Aug 5, 2022 at 14:27
  • @Sverre There are two forms of PIE collective ‘plurals’: one which adds a suffix containing -h₂, and one formed by putting the root in the full grade and retracting the accent to it (but leaving the suffix in the o-grade in strong cases). If the base paradigm is proterokinetic (like *u̯ódr̥, *udén- ‘water’), the result is usually amphikinetic (*u̯édōr, *udn-◌́- ‘waters’); if it’s hysterokinetic (like *bʰr̥h₂-tḗr, *bʰr̥h₂-tr-◌́-), the result is usually acrostatic (*bʰréh₂-tōr, *bʰréh₂-tr̥-), perhaps because an amphikinetic paradigm would be indistinguishable in the weak cases. Aug 5, 2022 at 15:29
  • So the contrast in accent would be between a regular singular noun *bʰr̥h₂-tḗr, *bʰr̥h₂-tr-◌́- ‘fighter, beater’ with the root in the zero grade and the stress always on the suffix or ending, versus a collective noun bʰréh₂-tōr, bʰréh₂-tr- ‘group of fighters, gang, band (of warriors)’ with the root in the full grade and stress always on the root. Aug 5, 2022 at 15:36

The usual account I've seen is that it's analogical. *ph₂tḗr makes sense as a derivation from *peh₂-, and then *méh₂tēr, *bʰréh₂tēr, and possibly *dʰugh₂tḗr came to resemble it by analogy—as you mention, the root of *méh₂tēr is quite possibly a nursery word, so it's not clear why it should get an agent noun suffix. A mother is one who "ma"s?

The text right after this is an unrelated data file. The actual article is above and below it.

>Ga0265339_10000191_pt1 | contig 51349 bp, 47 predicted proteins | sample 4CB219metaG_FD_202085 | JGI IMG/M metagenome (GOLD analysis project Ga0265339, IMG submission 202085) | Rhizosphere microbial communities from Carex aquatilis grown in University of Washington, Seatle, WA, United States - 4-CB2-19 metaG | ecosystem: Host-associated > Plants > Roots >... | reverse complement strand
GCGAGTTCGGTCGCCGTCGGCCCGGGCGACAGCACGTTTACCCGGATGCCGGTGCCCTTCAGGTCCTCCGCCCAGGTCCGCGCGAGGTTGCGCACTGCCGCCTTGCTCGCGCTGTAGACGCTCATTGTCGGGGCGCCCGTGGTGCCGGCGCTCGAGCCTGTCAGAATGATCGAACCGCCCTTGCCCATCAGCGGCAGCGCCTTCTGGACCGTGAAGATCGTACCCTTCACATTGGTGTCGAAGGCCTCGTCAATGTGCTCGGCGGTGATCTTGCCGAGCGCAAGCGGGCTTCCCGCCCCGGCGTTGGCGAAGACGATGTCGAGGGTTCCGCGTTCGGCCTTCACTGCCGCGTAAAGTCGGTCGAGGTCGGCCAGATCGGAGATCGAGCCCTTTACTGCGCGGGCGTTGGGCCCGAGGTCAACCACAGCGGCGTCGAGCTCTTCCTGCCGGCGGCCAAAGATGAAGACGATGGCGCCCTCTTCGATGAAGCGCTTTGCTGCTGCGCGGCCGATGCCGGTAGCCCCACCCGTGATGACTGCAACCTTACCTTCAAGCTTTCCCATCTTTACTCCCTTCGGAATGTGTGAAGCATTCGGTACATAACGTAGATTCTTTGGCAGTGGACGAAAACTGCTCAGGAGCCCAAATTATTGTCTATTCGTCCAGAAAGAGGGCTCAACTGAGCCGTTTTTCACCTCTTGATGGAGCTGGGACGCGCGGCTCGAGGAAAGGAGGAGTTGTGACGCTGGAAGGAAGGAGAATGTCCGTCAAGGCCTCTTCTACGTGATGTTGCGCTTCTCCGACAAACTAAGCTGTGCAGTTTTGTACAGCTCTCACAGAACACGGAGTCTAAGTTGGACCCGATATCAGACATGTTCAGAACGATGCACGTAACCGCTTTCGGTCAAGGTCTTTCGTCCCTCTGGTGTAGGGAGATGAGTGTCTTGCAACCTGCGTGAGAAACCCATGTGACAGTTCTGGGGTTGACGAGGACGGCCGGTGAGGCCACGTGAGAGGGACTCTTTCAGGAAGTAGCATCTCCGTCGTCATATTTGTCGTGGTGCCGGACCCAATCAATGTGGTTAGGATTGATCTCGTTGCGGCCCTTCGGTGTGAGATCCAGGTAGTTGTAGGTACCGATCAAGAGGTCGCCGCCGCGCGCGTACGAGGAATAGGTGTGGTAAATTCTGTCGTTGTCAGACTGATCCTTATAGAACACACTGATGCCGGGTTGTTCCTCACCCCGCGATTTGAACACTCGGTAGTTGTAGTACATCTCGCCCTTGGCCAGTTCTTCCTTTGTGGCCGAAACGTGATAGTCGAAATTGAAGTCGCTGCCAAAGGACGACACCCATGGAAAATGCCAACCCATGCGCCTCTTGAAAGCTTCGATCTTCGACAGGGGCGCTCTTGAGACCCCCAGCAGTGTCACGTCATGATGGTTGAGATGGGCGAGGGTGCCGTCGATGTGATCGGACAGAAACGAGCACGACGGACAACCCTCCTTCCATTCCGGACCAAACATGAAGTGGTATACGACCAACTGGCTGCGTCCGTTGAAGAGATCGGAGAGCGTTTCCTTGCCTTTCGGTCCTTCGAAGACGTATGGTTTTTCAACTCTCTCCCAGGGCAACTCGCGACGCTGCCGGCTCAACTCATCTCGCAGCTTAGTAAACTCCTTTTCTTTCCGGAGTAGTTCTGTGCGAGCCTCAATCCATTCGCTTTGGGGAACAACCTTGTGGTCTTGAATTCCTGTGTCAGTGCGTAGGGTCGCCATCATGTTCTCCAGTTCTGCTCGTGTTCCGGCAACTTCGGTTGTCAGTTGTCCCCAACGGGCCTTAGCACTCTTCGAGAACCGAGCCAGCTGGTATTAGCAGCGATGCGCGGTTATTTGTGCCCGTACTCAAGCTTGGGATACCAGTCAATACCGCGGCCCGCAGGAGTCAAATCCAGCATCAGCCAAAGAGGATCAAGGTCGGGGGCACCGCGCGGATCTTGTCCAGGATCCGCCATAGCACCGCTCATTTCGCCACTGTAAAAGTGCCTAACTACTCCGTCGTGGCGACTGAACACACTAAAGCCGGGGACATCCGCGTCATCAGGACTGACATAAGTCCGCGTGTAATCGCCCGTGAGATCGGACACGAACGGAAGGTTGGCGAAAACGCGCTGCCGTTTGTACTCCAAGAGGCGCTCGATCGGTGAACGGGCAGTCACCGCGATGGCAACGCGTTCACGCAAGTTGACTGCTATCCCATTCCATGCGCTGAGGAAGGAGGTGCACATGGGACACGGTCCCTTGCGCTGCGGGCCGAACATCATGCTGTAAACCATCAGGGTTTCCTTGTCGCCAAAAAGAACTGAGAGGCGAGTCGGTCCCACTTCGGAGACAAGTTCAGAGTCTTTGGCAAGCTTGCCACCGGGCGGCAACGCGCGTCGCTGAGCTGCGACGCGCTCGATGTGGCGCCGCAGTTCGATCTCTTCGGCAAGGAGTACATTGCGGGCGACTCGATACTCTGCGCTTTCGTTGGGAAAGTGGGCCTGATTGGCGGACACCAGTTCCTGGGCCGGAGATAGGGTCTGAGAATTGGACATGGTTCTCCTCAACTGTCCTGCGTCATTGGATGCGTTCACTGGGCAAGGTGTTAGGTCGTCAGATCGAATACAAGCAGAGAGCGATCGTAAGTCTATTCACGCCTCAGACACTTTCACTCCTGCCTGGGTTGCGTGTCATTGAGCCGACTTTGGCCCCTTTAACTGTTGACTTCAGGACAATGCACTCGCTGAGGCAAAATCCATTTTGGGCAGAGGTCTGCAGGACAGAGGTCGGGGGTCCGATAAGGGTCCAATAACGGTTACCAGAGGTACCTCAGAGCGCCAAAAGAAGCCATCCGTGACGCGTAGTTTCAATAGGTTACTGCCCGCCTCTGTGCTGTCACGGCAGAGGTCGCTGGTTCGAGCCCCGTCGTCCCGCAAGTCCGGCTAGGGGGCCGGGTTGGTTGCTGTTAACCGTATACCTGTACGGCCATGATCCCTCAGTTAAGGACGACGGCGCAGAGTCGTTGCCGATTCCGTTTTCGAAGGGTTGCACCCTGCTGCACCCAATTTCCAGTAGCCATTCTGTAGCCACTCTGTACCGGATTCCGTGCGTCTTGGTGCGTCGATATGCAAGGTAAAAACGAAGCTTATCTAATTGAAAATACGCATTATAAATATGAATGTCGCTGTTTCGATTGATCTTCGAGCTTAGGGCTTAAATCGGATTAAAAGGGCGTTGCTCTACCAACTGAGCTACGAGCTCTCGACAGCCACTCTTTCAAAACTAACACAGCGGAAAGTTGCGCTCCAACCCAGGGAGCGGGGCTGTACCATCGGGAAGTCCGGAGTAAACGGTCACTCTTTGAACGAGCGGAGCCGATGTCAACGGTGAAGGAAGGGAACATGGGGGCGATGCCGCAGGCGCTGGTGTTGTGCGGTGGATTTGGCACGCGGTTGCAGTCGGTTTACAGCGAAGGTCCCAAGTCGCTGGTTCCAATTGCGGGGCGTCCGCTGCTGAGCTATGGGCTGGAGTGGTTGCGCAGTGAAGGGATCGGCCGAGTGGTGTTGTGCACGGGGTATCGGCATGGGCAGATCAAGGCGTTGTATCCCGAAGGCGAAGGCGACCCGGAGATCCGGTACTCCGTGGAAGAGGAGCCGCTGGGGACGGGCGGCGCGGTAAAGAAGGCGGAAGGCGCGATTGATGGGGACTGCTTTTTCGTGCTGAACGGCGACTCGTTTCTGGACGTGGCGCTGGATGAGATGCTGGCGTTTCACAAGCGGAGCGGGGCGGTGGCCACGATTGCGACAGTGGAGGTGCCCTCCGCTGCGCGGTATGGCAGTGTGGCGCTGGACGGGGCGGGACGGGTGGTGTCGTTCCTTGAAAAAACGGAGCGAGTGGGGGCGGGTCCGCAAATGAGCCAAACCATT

In this case, *bʰréh₂tēr could have originally looked quite different, but assimilated to *ph₂tḗr over time. It's unclear what its earlier form could have been, or what relationship it had to other roots, because all the evidence we have comes from the analogized form. We could speculate about similar-looking roots like *bʰreh₂g- or *bʰerH-, but none of them seem like an obvious fit: why would a brother be "the smelly one" or "the brown one"?

I could maybe see an argument for something related to *bʰer- "carry", but it's still a stretch—and still purely speculative.

  • 4
    why would a brother be "the smelly one" Plenty of reasons!
    – cmw
    Jul 31, 2022 at 17:00
  • Late here: As to that "the smelly one" how far back in time are flatulence jokes known to go? Those appear to be part of the 'brotherhood' base repertoire from time immemorial.
    – civitas
    Dec 7, 2023 at 2:43